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Complexities of Cybersecurity

Combating Cyberattacks In The Age Of Globalization

by Shavit Matias via The Briefing
Thursday, March 5, 2015

The cyberattack late last year on Sony Pictures, intended to deter the release of the movie “The Interview” — combined with threats of physical harm to civilians — threw once again into sharp relief the complexity and dangers of cyberspace. 

Complexities of Cybersecurity

Protecting Critical US Infrastructure

by Philip Bobbittvia The Briefing
Wednesday, March 4, 2015

Presidential Decision Directive 63 was a novel and creative first step in establishing a national policy for the protection of critical US infrastructure.  Novel, in that it was the first presidential national security directive to be born unclassified...

Complexities of Cybersecurity

Cultivating Cyberattack Norms After Snowden and Sony

by Matthew Waxmanvia The Briefing
Tuesday, March 3, 2015

The cyberattack late last year against Sony, attributed by the US government to North Korea, has highlighted the issue of international norms — especially those related to impermissible actions in cyberspace and permissible actions in response to them.  For the United States to effectively advance norms it must balance secrecy and transparency as well as build and sustain credibility.

Complexities of Cybersecurity

UN-THINKABLE: The United Nations Is Not The Place To Regulate The Internet

by Ruth Wedgwoodvia The Briefing
Monday, March 2, 2015

The United Nations is always looking for useful work — seeking to please 193 member states and find a way to collect their dues. But regulating the Internet is one case where Turtle Bay should keep its hands off the wheel.

Complexities of Cybersecurity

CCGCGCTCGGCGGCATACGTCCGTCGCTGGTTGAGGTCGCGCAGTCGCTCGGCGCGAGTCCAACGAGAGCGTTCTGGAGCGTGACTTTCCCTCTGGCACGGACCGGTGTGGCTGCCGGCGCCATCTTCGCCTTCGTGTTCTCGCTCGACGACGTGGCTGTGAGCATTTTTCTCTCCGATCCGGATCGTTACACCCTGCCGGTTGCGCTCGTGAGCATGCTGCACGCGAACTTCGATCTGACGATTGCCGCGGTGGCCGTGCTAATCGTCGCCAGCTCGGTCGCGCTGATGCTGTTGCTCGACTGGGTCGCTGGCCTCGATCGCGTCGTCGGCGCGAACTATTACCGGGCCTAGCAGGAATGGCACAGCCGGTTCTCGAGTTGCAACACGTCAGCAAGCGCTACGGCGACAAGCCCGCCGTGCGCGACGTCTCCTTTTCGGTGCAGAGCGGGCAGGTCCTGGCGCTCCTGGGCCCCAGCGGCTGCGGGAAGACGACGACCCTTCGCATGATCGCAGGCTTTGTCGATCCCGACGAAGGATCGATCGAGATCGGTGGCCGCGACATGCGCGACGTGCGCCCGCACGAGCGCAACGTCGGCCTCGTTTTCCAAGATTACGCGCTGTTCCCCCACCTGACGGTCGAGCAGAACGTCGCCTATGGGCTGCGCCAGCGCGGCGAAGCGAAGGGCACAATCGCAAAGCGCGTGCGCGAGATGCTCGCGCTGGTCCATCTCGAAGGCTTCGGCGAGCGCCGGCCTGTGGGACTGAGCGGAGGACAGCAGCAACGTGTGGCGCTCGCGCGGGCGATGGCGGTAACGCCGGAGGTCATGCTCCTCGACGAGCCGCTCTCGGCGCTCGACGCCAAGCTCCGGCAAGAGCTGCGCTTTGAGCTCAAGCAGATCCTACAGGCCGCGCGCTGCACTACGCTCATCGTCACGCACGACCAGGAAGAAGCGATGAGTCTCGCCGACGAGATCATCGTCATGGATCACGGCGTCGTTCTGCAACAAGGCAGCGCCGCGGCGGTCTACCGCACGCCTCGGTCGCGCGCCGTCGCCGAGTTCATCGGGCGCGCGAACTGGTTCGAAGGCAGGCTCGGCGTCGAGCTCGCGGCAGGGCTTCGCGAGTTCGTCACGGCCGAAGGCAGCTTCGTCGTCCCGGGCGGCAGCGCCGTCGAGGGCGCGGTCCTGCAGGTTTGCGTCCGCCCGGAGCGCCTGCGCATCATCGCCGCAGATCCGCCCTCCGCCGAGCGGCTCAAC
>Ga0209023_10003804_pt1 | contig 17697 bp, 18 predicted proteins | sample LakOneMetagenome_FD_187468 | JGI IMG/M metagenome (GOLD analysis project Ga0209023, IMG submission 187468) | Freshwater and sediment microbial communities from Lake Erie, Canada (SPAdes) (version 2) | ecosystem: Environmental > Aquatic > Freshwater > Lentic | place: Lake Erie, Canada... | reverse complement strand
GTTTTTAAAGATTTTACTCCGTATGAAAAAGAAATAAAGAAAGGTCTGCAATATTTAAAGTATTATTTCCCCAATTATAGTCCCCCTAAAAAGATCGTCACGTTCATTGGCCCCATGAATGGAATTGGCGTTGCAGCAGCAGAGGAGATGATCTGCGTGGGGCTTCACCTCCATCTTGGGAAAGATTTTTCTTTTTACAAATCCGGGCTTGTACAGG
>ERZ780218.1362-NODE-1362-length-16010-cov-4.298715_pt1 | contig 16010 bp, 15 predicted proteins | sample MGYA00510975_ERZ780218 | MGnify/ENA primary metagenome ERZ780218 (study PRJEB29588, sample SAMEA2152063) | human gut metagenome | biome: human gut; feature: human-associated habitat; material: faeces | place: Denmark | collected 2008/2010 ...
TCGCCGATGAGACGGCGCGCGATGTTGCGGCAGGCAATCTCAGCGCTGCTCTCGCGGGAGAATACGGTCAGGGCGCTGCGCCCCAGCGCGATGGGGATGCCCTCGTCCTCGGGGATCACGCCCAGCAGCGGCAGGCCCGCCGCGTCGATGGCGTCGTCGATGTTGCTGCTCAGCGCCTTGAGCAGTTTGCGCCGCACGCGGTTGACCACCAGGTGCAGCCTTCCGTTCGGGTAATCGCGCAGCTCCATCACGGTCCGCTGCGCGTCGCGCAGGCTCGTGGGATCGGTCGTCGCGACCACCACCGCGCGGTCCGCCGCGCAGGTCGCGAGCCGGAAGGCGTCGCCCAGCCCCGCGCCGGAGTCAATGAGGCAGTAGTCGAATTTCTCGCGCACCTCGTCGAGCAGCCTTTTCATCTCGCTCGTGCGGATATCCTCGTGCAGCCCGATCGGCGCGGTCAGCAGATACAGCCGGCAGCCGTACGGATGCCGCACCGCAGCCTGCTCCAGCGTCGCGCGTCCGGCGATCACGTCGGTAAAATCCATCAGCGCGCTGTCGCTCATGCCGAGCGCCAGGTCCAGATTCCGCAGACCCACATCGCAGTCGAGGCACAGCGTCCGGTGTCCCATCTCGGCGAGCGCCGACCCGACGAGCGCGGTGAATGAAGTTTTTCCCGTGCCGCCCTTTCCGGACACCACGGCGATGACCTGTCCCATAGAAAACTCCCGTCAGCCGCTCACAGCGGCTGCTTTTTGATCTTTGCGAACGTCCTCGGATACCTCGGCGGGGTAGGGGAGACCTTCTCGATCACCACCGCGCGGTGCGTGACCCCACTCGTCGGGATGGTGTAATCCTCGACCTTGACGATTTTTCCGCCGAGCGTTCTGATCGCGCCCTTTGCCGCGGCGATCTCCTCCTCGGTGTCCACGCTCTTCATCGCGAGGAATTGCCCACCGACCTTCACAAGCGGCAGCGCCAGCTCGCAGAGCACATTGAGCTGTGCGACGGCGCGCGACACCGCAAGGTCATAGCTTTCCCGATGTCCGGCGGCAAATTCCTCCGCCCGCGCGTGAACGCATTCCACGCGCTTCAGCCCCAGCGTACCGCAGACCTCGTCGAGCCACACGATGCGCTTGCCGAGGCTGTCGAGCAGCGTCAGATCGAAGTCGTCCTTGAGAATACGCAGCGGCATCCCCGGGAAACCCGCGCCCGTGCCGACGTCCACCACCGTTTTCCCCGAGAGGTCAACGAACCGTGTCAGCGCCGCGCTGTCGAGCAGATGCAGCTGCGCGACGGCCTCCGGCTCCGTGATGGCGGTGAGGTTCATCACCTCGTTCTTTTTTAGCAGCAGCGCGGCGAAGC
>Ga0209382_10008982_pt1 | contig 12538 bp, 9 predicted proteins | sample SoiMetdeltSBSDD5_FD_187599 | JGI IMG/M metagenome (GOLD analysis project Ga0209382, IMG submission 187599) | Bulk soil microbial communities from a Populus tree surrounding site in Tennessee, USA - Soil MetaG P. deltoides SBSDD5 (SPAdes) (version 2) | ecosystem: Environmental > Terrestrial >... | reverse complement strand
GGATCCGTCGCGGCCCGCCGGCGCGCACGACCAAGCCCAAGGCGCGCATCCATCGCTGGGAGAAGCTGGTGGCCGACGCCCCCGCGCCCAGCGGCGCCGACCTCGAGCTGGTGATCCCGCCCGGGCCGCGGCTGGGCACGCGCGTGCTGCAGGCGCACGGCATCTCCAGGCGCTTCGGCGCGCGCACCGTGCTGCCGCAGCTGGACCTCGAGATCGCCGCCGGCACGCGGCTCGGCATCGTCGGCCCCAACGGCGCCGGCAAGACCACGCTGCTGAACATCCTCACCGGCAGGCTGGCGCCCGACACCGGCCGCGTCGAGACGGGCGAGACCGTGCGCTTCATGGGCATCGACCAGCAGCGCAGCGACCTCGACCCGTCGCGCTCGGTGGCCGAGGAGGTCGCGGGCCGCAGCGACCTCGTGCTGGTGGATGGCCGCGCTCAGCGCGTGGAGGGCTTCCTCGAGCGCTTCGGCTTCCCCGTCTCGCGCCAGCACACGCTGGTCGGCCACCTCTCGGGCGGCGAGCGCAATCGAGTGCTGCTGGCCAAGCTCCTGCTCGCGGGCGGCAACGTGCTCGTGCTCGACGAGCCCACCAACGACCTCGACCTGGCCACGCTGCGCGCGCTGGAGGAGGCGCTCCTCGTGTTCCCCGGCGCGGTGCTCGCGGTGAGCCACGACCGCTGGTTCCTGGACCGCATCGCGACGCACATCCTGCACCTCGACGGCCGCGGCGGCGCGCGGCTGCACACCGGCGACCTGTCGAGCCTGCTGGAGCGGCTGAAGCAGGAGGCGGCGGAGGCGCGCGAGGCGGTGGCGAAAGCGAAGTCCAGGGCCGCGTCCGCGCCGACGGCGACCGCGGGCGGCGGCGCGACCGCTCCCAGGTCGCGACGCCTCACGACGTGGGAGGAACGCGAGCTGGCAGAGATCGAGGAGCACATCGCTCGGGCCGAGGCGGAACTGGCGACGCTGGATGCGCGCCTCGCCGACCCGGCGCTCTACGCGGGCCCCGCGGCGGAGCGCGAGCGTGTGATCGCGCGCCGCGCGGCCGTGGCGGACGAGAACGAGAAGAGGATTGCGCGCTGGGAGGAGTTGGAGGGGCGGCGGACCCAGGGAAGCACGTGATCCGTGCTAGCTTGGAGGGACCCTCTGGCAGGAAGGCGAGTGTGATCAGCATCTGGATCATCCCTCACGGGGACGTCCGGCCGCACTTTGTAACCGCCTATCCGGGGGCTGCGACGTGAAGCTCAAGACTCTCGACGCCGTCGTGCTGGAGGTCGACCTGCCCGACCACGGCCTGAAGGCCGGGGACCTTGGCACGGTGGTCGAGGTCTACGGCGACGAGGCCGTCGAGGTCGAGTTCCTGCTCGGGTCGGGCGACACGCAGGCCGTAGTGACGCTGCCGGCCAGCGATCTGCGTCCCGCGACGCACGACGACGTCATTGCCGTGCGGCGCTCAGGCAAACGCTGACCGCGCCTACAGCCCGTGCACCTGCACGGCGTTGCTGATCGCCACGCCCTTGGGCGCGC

Comparing The Strategic And Legal Features Of Cyberwar, Drone Warfare, And Autonomous Weapon Systems

by Kenneth Andersonvia The Briefing
Friday, February 27, 2015

Cyberwar, targeted killing using remotely-piloted drones, and autonomous weapon systems (AWS) are all emerging weapon technologies and operational capabilities that are, or gradually will come to be, available to the world’s advanced militaries — and in some instances, available to non-state actors and individuals as well. 

Complexities of Cybersecurity

Snowden And The Opposite Of Blowback

by Tod Lindbergvia The Briefing
Thursday, February 26, 2015

The Washington Post carried a truly revelatory story by Greg Miller in its December 29 editions, although the story perhaps failed to generate as much attention as it should have. Some of the neglect may have been a product of its publication between Christmas and New Year’s, but a larger share is surely attributable to the inconvenience of its content.

Complexities of Cybersecurity

The Snowden Revelations And Cybersecurity

by Benjamin Wittesvia The Briefing
Wednesday, February 25, 2015

Too often, we talk about cybersecurity as though it were a single good. We treat it, that is to say, like airline security, where our policy objective is zero civilian jetliner or general aviation vulnerabilities. 

Partial map of the Internet based on the January 15, 2005 data found on
Complexities of Cybersecurity

The Tricky Issue Of Severing US “Control” Over ICANN

by Jack Goldsmithvia The Briefing
Tuesday, February 24, 2015

One consequence of Edward Snowden’s NSA leaks was the Obama administration’s decision last year to give up power over the Internet Corporation for Assigned Names and Numbers.  ICANN controls domain names on a global basis, and has nothing to do with NSA surveillance.

Complexities of Cybersecurity

The Briefing: The Complexities Of Cybersecurity

by Peter Berkowitzvia The Briefing
Monday, February 23, 2015

In June 2013, when he began leaking thousands of classified documents — from among hundreds of thousands that he had stolen — about America's global surveillance programs, Edward Snowden, a former employee of the National Security Agency, confirmed the arrival of the cyber era...

The Digital Age

The Briefing: Secrecy and Accountability in a Digital Age

by Peter Berkowitzvia The Briefing
Wednesday, January 29, 2014

Edward Snowden's theft of massive numbers of National Security Agency (NSA) documents — the Pentagon estimates he copied 1.7 million intelligence files — and the distribution of those documents to journalists who have sporadically published them has damaged American national s


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This recurring series of brief essays is the work of the Jean Perkins Task Force on National Security and Law.   While the members do not necessarily agree on a solution or set of solutions, they do share a sensibility that questions of security and questions of law are increasingly intertwined and that the Constitution provides a sturdy and flexible framework that enables the nation to provide for its defense while securing citizens’ rights and respecting international law.